Mary Berry's Unexpected Secret Ingredient For The Best Shortbread

Scottish Shortbread Fingers arranged on an English napkin.
Scottish Shortbread Fingers arranged on an English napkin.

Scottish Shortbread Fingers arranged on an English napkin.

Marry Berry, unsurprisingly, has a lot of culinary tricks up her sleeve ― she adds muscovado sugar to her cottage pie, uses an extra yolk in her pancake, and even coats her roast spuds in semolina.

And now, it seems the Cordon Bleu-trained chef has a secret for shortbread, too.

In her recipe for the simple Scottish delicacy, Mary Berry goes beyond the typical sugar-flour-butter recipe we’d expect.

Instead, she adds another ingredient for extra crunch ― semolina (yup, like for her roast spuds).

Why semolina? 

Semolina is a hard flour, the less finely-milled version of durum flour (which is used for pasta).

It has more gluten and protein than all-purpose wheat flour, as well as more flavour. And because it’s coarser, it doesn’t become soft and fluffy as easily as all-purpose flour ― meaning it’ll help to provide a structure and bite to your baked goods.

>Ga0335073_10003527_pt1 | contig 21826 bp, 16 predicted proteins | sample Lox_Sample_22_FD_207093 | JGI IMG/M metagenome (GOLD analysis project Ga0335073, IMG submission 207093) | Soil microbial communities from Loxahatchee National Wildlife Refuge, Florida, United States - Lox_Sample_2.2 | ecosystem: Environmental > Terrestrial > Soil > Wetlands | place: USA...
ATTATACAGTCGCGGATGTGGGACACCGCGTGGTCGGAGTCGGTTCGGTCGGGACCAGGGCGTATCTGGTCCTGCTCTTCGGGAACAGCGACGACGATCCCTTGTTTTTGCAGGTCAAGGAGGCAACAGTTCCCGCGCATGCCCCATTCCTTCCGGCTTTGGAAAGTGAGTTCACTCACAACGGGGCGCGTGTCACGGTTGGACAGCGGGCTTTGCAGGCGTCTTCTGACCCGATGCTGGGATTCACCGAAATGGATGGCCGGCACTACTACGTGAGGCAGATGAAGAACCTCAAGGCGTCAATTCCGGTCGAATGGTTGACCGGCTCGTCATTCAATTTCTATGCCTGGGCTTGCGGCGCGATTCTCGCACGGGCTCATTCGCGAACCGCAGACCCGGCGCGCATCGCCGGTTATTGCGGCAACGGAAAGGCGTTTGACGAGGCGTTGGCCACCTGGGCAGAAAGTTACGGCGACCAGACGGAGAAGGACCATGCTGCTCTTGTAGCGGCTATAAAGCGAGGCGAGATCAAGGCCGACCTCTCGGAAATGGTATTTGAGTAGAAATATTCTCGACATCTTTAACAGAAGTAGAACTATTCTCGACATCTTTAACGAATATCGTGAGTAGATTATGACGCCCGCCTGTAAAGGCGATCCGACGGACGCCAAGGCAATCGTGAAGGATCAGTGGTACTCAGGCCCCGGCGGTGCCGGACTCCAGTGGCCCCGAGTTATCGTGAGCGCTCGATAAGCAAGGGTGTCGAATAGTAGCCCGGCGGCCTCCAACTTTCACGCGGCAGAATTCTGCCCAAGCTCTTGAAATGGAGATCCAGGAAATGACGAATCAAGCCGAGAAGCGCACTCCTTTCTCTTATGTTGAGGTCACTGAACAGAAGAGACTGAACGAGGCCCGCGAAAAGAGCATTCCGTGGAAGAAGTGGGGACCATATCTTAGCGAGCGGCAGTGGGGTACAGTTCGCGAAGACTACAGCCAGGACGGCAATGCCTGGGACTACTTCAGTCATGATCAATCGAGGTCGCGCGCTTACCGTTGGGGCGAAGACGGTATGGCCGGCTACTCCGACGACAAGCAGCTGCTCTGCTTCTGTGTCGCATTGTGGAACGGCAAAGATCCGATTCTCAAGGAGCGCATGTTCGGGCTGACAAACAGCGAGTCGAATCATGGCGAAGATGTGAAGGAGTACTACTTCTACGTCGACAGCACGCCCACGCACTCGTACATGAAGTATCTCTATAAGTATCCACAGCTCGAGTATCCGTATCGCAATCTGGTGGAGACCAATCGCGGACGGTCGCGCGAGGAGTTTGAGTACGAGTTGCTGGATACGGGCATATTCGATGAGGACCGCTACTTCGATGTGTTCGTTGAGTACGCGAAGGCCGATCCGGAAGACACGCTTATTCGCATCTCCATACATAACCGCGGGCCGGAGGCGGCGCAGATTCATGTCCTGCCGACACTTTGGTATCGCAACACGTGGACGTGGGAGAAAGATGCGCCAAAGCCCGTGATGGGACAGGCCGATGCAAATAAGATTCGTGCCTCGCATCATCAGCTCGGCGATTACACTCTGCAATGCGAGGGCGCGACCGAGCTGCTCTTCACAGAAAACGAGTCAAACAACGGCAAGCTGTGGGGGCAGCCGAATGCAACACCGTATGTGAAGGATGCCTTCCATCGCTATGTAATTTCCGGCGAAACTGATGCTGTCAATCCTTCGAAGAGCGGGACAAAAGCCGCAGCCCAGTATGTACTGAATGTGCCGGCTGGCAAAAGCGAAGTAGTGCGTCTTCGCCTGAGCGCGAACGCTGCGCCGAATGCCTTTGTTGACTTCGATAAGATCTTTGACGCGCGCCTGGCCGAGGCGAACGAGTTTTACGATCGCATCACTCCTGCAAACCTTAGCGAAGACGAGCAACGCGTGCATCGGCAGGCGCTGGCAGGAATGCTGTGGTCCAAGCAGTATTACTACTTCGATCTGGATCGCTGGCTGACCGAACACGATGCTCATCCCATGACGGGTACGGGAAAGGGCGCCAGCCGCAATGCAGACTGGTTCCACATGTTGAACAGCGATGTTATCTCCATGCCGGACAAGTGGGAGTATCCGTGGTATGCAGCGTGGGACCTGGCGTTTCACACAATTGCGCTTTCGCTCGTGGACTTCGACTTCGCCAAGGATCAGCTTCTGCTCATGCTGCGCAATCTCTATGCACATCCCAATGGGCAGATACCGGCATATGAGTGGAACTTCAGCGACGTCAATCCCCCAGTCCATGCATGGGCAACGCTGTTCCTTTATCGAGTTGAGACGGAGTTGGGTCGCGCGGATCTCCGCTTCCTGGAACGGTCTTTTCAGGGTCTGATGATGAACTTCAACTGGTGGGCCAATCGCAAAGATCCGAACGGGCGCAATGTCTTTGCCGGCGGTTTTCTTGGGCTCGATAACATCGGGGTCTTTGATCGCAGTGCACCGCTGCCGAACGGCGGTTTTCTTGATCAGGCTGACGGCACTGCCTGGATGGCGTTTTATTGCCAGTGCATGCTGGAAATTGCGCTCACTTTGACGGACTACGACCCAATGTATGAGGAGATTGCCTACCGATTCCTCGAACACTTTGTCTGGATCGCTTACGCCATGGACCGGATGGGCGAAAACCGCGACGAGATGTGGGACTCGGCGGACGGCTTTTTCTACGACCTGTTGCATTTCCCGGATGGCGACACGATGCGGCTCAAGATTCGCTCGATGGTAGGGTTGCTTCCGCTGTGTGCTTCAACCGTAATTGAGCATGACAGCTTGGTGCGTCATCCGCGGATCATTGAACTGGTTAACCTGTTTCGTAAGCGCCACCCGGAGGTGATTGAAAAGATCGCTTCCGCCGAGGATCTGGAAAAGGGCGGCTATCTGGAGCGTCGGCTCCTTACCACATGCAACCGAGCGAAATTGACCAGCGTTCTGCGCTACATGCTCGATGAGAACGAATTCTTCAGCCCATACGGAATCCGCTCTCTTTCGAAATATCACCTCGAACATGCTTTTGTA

“I like to use semolina as well as flour to give the shortbread crunch, but you can use cornflour or ground rice instead,” Mary Berry says.

What’s Mary Berry’s shortbread recipe?

First, you should preheat your oven to 160°C/Fan 140°C/gas 3, and grease  a 30cm x 23cm roasting or traybake tin.

You’ll need 225g (8oz) of plain flour, 100g (4oz) of semolina, 225g (8oz) of butter, 100g (4oz) of caster sugar, 50g (2oz) of flaked almonds (there aren’t mandatory), and 25g (1oz) of demerara sugar for dusting.

Combine the flour and semolina in a bowl or food processor. Incorporate the butter and sugar, then use your fingertips to rub them together until the mixture starts to come together. Gently knead the mixture until it forms a smooth dough.

Spread the dough into a baking tray and then press its top until even with a knife or spatula. Then, prick its surface with a fork, add your flaked almonds if you like, and store it in the fridge to chill until it’s firm.

After it’s chilled, bake it for 35 minutes or until lightly golden brown. Sprinkle it with demerara sugar after it leaves the oven. Then, after a few minutes, cut it into 30 fingers in the tin and leave those to cool further on a cooling rack.

Enjoy ― store any leftovers on a cooling rack (though I’d be amazed if you had any.)